There’s the old maxim that you must know something to love it. And we’ve certainly heard that regarding nature: that if we don’t expose people—particularly the next generation—to the outdoors and the biodiversity that resides there, they won’t be or become good stewards of the environment.
Sadly, however, we know that there’s a lot of inequality in access to green spaces and natural areas. City parks certainly help those in urban locations to experience the outdoors and wildlife, but, still, the exposure problem remains.
But now we have some good news. New research challenges that common conservation belief. Researchers have found that you can develop strong connections with nature despite having little knowledge of local biodiversity.
What’s in a name?
A recent study, published in the journal People and Nature and led by researchers at institutions in Brazil and the United Kingdom, examined the psychological attachment to nature among nonindigenous farmers living in an area of the Brazilian Amazon that’s experiencing deforestation.
In the 1970s, the study authors explain, the Brazilian government began a campaign of deforestation to better connect the region to the surrounding areas and “consolidate Brazil’s geopolitical claim to the Amazon.” Prior to the campaign, mostly indigenous people lived in the vicinity. After the development of the Transamazon Highway in southeastern Brazil, however, the area became predominantly a farming community, including migrant farmers who were not from Amazonia.
Wanting to learn about that community’s “psychological nature connection”—defined as the extent to which a person self-identifies with nature—the researchers interviewed 227 nonindigenous farmers. Since indigenous farmers are considered to hold traditional ecological knowledge (knowledge that is accumulated and culturally transmitted over generations), native famers were excluded.
Migrant farmers, the scientists hypothesized, may lack the cultural and historical familiarity of the area, but could still develop local ecological knowledge based on their own experiences with nature and peer learning. The question was whether an understanding of the biodiversity they interacted with would influence their overall appreciation for nature. In other words, do you really need to know the name of different species to care about them?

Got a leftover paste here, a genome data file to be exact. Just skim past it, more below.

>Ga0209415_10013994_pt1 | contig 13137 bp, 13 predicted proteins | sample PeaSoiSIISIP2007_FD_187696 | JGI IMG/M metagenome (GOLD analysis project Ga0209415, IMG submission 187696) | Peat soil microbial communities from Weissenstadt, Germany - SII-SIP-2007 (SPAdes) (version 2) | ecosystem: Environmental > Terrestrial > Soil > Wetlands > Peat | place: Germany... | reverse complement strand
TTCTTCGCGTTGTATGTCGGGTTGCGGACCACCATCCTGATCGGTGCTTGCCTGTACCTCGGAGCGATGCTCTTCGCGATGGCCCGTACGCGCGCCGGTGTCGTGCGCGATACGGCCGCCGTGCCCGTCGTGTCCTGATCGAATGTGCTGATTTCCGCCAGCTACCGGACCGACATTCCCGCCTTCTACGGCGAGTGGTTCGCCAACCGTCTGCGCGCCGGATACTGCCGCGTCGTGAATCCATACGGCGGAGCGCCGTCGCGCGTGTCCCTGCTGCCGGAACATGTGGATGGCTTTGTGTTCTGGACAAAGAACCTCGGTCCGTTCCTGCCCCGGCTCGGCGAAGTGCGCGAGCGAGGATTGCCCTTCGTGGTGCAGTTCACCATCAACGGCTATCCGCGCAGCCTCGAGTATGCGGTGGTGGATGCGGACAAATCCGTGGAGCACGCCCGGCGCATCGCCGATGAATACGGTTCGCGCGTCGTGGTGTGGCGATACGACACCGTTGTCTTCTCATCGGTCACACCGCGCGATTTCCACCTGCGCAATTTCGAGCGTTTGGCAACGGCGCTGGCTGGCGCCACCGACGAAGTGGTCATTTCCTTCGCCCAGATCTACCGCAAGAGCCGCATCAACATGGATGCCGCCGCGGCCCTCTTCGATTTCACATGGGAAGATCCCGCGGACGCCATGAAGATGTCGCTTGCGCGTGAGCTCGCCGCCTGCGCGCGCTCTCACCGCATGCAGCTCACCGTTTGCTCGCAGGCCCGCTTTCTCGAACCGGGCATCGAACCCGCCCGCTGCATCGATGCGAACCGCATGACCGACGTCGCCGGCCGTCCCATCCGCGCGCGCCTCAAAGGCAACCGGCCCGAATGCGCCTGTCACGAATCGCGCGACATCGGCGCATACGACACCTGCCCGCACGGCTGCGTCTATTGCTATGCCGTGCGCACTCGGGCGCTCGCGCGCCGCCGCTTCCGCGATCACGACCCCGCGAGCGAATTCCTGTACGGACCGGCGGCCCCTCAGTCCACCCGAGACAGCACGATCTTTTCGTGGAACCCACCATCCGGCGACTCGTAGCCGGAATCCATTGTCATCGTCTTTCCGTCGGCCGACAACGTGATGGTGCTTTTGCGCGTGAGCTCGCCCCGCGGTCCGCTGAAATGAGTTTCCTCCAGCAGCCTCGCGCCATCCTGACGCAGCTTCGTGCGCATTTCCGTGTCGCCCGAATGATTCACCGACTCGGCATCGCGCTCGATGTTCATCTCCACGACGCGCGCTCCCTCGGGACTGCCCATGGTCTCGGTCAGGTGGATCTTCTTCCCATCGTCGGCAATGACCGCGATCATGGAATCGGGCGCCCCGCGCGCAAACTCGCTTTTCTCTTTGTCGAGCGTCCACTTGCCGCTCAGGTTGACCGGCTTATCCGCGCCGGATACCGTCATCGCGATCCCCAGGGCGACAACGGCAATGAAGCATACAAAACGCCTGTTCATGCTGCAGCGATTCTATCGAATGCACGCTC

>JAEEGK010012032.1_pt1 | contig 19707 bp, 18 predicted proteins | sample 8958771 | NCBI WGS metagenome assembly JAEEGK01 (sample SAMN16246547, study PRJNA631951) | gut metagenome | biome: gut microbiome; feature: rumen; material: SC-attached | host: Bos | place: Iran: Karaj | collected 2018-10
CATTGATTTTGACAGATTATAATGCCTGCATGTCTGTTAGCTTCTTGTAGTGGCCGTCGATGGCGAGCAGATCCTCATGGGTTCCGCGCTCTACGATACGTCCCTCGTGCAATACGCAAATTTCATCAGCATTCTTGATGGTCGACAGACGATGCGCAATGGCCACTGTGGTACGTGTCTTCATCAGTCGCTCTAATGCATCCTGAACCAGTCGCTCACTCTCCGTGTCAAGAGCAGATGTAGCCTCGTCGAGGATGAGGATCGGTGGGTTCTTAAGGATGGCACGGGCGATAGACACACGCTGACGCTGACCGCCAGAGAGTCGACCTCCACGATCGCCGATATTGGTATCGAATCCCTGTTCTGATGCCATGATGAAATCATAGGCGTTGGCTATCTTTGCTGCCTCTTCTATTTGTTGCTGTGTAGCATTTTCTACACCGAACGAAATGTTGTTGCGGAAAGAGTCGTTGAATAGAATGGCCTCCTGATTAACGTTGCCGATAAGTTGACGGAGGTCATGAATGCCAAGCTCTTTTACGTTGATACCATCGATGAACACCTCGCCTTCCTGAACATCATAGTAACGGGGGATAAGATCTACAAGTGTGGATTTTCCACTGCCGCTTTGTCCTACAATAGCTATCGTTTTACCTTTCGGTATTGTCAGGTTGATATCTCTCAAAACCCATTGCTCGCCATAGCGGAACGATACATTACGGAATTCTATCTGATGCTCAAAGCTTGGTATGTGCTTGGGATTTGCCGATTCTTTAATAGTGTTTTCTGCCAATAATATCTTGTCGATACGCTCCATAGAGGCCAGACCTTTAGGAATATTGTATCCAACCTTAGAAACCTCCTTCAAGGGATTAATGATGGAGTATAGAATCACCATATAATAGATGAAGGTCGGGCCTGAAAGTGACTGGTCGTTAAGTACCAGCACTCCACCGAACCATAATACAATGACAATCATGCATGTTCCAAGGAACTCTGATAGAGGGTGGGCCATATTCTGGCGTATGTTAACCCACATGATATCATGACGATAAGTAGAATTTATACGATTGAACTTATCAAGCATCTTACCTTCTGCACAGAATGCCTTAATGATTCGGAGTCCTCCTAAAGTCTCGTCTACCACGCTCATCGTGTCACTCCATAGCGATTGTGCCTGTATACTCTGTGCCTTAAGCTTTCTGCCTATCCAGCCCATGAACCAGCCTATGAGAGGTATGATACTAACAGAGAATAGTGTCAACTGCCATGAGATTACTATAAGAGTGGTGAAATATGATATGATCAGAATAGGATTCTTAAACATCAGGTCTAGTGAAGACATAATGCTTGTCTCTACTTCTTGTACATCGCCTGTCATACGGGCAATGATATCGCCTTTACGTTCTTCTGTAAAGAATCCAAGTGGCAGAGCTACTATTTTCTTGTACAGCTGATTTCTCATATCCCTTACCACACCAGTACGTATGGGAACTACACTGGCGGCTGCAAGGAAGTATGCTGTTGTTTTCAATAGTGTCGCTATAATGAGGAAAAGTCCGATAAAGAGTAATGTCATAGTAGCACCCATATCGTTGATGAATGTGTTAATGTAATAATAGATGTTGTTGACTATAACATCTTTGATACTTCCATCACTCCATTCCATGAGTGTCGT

Cognitive connections—but not always contact
The researchers identified about 40 sites near the highway and chose participants who were either male or female heads of household; who had a mix of education levels, ranging from no formal schooling to completion of some higher education; who were small, medium or large landowners; and who ranged in age between 18 and 75.
To assess the respondents’ ecological knowledge, researchers asked them to identify photographs of 19 birds. Thirteen of the birds didn’t live in forested areas, while the rest of them did. The scientists also played the bird calls of several forest and nonforest birds, to see if participants could recognize the species by sound. To account for the fact that participants might not know a bird’s species but could recognize it by another name, the researchers also graded the participant’s knowledge of the bird’s family and genus.
The scientists found that the participants could often identify birds by image and sound, but not by the species’ names. Overall, they could name 46 percent to 61 percent of nonforest birds (those that have adapted to farmland and are widespread in Brazil, such as chicken species) and 12 percent to 15 percent of forest species (those that live only in the Amazon forests) at the genus level.